“In Pennsylvania, President Biden carried the state by just a little bit more than 80,000 votes. That’s only about 1.2 percentage points,” Casey said. “There is so much more evidence that every vote does count. If you have a number of Americans thinking along those lines, that their vote doesn’t count, you can very easily see how that small group of Americans could change the outcome of an election. I would always argue against the idea that someone’s vote doesn’t count.”
Obisie-Orlu, a sophomore political science and international and area studies major, said everyone’s voices and their ability to vote is the “core message of civic engagement.” She said young people especially must use their voting power because it is their “voice in the political arena.”
An anonymous audience member asked Casey to comment on political divides, specifically comparing the divide among members to congressional divides. The audience member asked how young people can learn from this to make productive change in the future.
Casey said political divides manifest frequently, citing a recent passage of the American Rescue Plan in which Vice President Kamala Harris had to cast the tiebreaking vote. Casey said even though the race was close in the Senate, he does not believe these votes accurately reflected public sentiment.
“You would think that if the Rescue Plan was a 51-50 or a 50-49 vote, that would likely have reflected the country better. But, it really didn’t because the Rescue Plan was popular on the upside probably 70-30 across the country,” Casey said, “I think there is often a disconnect, and I think even more so today, between popular sentiment about an issue and how elected representatives vote.”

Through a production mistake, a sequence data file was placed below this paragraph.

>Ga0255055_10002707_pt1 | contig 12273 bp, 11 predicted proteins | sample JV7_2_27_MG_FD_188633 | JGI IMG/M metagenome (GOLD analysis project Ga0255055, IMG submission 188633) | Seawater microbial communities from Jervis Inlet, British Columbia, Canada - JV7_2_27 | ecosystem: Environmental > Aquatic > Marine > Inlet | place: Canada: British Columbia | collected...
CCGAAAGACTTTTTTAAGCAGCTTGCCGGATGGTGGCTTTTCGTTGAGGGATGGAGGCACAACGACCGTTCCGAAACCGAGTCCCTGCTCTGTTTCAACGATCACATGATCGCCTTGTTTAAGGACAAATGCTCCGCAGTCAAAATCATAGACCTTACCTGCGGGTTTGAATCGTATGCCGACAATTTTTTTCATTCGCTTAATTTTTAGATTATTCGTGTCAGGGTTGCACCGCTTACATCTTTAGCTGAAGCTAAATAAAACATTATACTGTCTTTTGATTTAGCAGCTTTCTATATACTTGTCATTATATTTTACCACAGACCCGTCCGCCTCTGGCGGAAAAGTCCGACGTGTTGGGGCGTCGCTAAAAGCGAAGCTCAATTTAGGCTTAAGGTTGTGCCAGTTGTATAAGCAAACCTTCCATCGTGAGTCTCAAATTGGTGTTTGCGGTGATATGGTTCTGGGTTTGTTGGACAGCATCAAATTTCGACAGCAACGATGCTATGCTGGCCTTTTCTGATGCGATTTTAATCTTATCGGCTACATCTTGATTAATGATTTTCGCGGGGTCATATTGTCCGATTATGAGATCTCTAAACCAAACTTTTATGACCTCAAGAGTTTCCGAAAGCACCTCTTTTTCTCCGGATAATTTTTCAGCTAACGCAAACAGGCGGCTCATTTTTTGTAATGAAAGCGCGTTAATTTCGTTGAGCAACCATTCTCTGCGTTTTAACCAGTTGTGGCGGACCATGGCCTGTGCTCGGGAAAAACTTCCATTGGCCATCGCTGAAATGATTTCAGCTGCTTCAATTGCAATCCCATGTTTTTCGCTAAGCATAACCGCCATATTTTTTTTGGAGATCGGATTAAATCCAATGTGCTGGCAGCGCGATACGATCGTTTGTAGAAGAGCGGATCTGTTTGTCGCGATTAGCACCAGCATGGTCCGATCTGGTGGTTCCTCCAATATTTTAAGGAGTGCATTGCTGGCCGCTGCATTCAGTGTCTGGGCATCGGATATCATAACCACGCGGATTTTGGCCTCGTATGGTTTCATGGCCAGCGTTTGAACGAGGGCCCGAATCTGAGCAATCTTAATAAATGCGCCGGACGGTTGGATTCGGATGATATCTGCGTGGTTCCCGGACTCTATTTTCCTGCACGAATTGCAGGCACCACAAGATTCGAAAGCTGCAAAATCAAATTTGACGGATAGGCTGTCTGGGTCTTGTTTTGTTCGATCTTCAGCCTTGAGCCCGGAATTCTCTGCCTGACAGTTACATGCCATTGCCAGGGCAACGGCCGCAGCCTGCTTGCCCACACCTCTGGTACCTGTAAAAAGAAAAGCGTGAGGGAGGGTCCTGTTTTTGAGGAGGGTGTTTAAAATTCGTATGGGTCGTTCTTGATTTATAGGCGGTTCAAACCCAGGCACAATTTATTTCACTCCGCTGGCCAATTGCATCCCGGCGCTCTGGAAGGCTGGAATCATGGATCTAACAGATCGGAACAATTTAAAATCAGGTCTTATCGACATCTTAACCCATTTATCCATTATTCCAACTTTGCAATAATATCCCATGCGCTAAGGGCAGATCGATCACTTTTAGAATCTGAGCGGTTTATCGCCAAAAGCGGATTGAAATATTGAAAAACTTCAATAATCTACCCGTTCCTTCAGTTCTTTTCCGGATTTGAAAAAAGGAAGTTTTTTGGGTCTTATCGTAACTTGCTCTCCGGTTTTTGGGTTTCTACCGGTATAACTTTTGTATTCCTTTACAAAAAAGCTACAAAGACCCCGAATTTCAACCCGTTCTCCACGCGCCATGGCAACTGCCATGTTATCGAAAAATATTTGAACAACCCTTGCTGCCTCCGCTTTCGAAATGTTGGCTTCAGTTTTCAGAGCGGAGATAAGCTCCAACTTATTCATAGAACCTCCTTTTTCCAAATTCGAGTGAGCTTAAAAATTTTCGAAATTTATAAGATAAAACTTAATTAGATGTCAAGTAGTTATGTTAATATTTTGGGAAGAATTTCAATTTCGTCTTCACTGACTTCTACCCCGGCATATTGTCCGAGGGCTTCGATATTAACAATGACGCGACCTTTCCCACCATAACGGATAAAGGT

The event also discussed involvement in community outreach and political organizations, especially for students on campus. Harp asked Casey his advice for students looking to pursue political careers, specifically where students “would need to build resilience.”
Casey said he believes there is no question that entering politics “requires a degree of resilience.” He said he would advise students to consider all the options available to them in the public service sector before deciding which path to pursue.
“Sometimes, people want to get involved in government but they don’t want to run for public office. Others may run for public office,” Casey said, “I would say if you choose that pathway, just think long and hard. I would recommend it because I don’t think there is much you can do in American life that would give you a greater exposure.”
Casey said he is grateful for any opportunity to talk with young people about politics and engagement, and he is confident in the activism he has seen in the generation thus far.
“You have inspired a lot of people in my generation. You have held us accountable and you have motivated a lot of us to do even more than we thought we were capable of,” Casey said. “You are staying active and engaged in the great public debates that we are engaged in right now. Thank you for being so active in our democracy.”